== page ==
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Nevada deer management policies in the crosshairs

October 31, 2012 at 08:24 PM

The Associated Press

RENO, Nev. (AP) — Hunkered down near a stand of brilliantly colored aspen trees, Ralph McMullen watched an approaching herd of mule deer through the scope of his rifle.

There were bucks among that herd in the foothills of the Ruby Mountains, including a couple of big ones with nice racks of antlers. He let them pass, focusing his attention instead on a younger animal.

“I decided to go for the smaller buck,” McMullen told the Reno Gazette-Journal ( “I’ve gotten my trophy bucks in the past. Now, I’m more in it for the meat.”

He pulled the trigger, dropped the deer and became one more successful hunter during Nevada’s 2012 deer season.

During a year that saw a major increase in the number of deer allowed to be hunted in the Silver State, the rifle season will soon wrap up across most of Nevada. It’s about to begin along the Carson Range, the Pine Nut Mountains and other points of western Nevada.

Accounts differ on how the season is going, and that’s no surprise considering the level of controversy — stretching from the rugged hunting grounds of the backcountry to the halls of the state Capitol — that continues to dog management of Nevada’s mule deer.

“It’s a passionate thing,” Ken Mayer, director of the Nevada Department of Wildlife, said of an issue that had him fired by former Gov. Jim Gibbons in 2010 and led to a political reshaping of the appointed panel that oversees state wildlife, hunting and fishing policy.

Mayer was rehired as director and the makeup of the Nevada Wildlife Commission was altered in July 2011 by Gov. Brian Sandoval, with the issue of mule deer management central to all of the changes.

“It hasn’t gone away,” Mayer said of the ongoing controversy.

Earlier this month, a further signal of change came with Sandoval’s appointment of Karen Summers Layne — president of the Las Vegas Humane Society — as the newest member of the wildlife panel.

Deer tags increased substantially

In May, the new wildlife commission OK’d a 66 percent increase in the number of mule deer tags issued to Nevada and out-of-state hunters in 2012, from 14,919 to 24,795. Typically, nearly 40 percent of hunters succeed in bagging a deer, wildlife officials said.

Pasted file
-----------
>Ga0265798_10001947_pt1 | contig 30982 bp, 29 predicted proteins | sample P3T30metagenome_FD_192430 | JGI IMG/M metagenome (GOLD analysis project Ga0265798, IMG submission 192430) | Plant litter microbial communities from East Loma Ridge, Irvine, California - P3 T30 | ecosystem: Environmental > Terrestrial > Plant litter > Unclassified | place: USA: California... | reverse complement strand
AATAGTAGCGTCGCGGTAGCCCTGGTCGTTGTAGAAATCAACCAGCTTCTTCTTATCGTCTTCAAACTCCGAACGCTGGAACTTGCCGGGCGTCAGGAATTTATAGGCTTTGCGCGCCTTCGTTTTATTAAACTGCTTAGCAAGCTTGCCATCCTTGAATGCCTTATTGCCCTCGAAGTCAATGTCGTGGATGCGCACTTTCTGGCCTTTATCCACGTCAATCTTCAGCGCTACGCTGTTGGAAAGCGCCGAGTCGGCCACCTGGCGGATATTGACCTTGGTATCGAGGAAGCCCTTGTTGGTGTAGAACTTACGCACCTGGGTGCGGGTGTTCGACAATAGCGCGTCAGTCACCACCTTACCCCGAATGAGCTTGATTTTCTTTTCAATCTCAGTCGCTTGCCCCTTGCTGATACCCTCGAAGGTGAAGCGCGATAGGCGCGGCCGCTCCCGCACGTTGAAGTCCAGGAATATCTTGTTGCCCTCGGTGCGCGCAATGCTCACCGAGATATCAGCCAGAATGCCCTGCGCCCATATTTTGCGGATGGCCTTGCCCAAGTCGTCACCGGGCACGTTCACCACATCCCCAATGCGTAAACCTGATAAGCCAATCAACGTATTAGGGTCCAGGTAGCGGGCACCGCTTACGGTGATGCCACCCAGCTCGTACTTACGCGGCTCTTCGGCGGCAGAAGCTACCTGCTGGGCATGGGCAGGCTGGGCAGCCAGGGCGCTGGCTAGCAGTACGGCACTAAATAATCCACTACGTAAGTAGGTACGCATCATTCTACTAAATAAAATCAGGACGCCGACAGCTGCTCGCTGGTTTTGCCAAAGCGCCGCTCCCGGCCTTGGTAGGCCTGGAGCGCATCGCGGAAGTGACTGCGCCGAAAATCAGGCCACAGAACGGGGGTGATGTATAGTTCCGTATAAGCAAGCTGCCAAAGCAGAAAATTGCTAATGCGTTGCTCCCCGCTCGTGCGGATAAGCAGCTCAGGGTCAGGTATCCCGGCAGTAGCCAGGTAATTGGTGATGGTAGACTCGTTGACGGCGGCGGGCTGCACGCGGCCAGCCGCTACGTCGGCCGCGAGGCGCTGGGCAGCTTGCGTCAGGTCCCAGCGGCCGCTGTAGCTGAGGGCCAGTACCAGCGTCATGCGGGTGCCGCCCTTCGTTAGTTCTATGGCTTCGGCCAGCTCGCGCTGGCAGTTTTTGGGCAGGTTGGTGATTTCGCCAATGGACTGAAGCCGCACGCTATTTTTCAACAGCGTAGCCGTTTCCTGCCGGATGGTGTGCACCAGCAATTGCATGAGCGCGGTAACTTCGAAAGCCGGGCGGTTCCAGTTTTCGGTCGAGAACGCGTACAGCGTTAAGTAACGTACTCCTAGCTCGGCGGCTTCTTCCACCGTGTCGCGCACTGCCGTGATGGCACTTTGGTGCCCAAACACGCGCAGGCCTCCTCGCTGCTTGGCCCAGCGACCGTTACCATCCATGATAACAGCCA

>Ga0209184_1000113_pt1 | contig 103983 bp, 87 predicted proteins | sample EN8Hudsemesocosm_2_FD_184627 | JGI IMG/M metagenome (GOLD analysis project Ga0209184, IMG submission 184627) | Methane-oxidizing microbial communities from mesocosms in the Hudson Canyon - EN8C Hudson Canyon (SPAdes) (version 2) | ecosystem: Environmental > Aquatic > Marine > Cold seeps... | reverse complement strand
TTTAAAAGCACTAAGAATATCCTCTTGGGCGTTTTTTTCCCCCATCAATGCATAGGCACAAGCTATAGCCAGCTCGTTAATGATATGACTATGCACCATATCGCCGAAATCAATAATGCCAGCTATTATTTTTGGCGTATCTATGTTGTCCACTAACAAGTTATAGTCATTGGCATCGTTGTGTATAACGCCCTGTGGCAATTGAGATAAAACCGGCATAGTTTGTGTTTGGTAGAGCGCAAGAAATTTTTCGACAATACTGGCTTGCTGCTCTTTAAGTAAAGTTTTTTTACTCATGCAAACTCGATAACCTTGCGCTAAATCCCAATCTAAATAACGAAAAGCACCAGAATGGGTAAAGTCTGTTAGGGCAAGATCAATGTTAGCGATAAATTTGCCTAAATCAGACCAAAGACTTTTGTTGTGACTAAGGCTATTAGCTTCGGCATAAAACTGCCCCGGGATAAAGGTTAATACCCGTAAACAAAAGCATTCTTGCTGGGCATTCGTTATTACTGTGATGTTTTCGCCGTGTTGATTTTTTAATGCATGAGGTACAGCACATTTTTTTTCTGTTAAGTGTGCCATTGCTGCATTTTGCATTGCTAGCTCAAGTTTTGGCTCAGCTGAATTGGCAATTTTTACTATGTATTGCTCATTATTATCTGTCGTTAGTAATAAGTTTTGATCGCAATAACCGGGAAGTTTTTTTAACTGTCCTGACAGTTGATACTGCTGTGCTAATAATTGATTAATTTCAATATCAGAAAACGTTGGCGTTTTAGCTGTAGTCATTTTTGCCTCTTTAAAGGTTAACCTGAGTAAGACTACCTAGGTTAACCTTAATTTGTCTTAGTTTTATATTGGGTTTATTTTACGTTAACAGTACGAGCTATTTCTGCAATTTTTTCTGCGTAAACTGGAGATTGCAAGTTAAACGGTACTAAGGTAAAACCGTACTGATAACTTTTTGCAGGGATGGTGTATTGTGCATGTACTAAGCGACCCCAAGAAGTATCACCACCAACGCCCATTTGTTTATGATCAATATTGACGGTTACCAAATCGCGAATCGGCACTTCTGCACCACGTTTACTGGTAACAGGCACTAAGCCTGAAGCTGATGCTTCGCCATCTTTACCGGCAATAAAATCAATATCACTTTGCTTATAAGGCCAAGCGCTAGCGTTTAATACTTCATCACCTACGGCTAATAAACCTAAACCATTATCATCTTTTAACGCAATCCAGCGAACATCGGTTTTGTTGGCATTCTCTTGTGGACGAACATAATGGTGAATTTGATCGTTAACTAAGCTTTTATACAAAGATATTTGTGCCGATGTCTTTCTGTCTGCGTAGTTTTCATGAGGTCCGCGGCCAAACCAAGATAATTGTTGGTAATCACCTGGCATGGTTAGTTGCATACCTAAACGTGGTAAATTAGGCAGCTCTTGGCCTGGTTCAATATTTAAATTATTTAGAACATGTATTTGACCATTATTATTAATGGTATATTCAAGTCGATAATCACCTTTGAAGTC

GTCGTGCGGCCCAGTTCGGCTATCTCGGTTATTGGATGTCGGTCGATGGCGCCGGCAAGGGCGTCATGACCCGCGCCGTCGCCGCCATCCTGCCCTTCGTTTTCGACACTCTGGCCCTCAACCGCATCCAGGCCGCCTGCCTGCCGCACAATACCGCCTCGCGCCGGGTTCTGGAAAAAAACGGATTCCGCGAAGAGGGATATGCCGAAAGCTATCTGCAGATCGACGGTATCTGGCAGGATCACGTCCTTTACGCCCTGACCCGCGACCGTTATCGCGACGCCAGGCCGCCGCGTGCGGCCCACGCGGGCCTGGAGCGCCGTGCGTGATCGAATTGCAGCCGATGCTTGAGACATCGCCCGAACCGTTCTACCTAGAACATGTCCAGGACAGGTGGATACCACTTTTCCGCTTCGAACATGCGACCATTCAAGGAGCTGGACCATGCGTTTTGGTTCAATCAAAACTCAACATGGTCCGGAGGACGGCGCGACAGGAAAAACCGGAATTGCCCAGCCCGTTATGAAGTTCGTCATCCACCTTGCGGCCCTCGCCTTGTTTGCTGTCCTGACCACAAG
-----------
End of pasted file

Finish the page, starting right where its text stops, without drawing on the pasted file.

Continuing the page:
Biologists justified the increase, accompanied by increases in the number of hunting tags issued for elk, antelope and bighorn sheep, in part because of back-to-back winters of first wet, then dry conditions. The heavy winter of 2010-11 nourished abundant plants for deer and other big game to feed on, while the mild winter of 2011-12 allowed more young animals to survive.

Biologists estimated the number of mule deer in Nevada to be 112,000, up from 109,000 last year. The number of bucks — a key measurement biologists use to gauge the status of a deer population and the level of hunting it can support — was put at 35,000.

This year’s deer tag increase followed a decision in May 2011 by the Gibbons-appointed wildlife commission to reduce tags issued by 25 percent. The commission’s majority at the time described the decrease as needed to protect a dwindling deer herd and accused Mayer and colleagues of seeking to increase hunting numbers to raise revenue.

The makeup of the commission has changed, as has the number of deer to be hunted. But the arguments remain the same.

“We’re overharvesting,” insists Scott Raine, the wildlife commission’s former chairman and the last remaining Gibbons appointee still serving on the panel.

Raine said he expects this year’s deer harvest to be relatively healthy — largely due to the curtailed 2011 hunt — but said the large numbers hunted this year will ultimately hurt the herd.

“Next year, especially, we’re going to start to feel the effects,” Raine said. “We’re going to have some major problems.”

Raine, owner of a market in Eureka, talks to hunters daily and said they’re not happy with the situation this year. Among their concerns, Raine said, is a spike in the number of hunters in the field, a problem he links to the increased 2012 tags.

“Today, I probably talked to eight or 10 hunters, and they all have an opinion. So far, I have yet to hear a positive one about what’s going on,” Raine said. “I hear a lot of people say they would just as soon not hunt if there’s this many people and so few deer.”

Raine insists the modeling used to estimate Nevada’s mule deer population is based on false assumptions or conjecture and that the numbers are far lower than cited.

“They’re just wild guesses,” he said.

Predators still topic of debate